A new era await for Bertens with her new coach and plenty of praise was given to Elise Tamaela ahead of the new season, “For me the most important thing is that that person knows a lot about tennis. I have to be able to fully trust her,” Bertens said.

“To be able to laugh with that person, eat with her. I prefer to keep the equipment to the minimum possible and be able to feel comfortable in terms of confidence. Sometimes more people in the team only bring more opinions. And that style is not mine.”

This simplistic formula has worked for Bertens in the past and as the 2020 season approaches, she’s not looking to change it.

However will inexperience lead to the same results at grand slams, with the level of the Women’s game rising, Bertens may find that breaking the boundaries of stability is needed.

The former world number four will start her march towards more glory in Brisbane on the 6th of January.

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Wimbledon Champion Simona Halep Wary About Return To Tour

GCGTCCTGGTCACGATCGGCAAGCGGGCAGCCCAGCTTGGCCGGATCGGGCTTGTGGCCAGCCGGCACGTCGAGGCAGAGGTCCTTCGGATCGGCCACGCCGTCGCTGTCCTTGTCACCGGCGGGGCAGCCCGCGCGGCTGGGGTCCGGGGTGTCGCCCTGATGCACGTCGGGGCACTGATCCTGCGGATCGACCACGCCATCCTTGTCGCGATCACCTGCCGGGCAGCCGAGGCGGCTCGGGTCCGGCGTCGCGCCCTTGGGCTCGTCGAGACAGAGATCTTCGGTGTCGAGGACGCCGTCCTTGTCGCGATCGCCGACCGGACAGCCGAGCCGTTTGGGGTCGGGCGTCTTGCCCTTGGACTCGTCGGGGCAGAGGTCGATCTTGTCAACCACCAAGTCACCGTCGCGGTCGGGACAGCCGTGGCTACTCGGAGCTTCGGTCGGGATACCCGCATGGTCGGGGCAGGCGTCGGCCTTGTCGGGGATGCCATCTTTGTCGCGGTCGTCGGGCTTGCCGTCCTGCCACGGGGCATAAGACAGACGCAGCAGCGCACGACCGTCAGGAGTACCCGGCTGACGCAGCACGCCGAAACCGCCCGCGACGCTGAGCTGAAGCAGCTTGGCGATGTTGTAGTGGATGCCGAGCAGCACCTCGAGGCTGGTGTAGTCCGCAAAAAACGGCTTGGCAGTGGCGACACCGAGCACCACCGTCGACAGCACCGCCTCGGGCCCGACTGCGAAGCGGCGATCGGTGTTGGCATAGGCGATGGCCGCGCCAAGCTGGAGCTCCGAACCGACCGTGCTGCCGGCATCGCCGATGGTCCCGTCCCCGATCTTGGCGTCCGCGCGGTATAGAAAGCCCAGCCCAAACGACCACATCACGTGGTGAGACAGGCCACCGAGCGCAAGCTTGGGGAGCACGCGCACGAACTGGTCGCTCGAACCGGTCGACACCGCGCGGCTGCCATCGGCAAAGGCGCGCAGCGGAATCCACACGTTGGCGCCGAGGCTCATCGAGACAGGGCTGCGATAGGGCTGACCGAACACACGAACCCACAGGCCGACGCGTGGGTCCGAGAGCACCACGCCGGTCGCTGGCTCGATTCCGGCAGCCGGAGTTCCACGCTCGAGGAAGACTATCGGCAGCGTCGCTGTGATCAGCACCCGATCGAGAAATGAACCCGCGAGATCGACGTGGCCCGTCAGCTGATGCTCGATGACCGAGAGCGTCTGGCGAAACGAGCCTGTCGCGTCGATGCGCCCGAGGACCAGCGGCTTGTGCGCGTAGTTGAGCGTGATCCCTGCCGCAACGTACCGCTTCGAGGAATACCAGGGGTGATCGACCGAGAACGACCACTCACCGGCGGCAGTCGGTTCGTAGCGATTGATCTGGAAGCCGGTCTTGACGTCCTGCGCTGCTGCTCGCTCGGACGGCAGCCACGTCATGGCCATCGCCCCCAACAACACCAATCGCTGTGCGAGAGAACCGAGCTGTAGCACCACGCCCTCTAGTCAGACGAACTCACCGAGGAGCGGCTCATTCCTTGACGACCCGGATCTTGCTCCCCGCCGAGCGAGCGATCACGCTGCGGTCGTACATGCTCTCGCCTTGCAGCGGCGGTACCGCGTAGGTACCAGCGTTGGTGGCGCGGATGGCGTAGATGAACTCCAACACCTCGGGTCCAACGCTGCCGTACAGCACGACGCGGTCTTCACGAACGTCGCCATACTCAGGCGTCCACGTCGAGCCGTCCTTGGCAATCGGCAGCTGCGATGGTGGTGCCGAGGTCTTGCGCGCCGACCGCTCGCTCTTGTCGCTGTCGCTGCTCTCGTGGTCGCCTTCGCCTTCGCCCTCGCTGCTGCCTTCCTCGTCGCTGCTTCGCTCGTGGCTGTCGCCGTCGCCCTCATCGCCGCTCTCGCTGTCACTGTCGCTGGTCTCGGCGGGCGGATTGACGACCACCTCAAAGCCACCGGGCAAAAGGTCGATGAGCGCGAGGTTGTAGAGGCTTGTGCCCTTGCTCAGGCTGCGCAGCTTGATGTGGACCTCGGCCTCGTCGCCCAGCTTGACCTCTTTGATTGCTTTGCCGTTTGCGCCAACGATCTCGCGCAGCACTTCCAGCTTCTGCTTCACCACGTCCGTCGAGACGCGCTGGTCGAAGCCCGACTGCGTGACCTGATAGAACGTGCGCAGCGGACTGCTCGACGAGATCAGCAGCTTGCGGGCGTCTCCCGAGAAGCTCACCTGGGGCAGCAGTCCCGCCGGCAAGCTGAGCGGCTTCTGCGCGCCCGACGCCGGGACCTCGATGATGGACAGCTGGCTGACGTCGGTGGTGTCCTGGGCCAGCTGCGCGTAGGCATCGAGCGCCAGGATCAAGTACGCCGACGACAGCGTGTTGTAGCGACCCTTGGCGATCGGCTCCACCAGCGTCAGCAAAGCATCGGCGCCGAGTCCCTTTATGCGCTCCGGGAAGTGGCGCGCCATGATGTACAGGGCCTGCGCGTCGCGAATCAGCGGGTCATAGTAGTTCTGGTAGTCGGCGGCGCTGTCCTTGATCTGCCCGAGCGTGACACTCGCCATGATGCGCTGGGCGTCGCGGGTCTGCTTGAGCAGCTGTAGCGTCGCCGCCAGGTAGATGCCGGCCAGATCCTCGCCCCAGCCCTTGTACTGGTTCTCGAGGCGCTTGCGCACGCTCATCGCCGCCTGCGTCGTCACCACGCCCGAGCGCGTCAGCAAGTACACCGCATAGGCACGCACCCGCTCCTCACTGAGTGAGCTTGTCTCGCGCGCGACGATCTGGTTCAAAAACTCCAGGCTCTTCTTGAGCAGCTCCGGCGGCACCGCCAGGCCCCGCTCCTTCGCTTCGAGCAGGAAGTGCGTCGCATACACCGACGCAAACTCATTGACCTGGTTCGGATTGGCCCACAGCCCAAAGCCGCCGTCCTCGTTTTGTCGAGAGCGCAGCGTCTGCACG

The world No.2 is expecting a tough time when she returns to action following the lengthy suspension of the sport due to COVID-19.

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Simona Halep has admitted that she has concerns about returning to tennis following a lengthy period away from the sport.

 

The two-time grand slam champion hasn’t played a competitive match since winning the Dubai Tennis Championships in February. All professional tennis tournaments have been suspended or cancelled since March due to the COVID-19 pandemic. Officials are hoping to get the sport back on its feet during the summer but an exact return date is still to be confirmed with the US Open set to announce next month if their tournament will go ahead or not.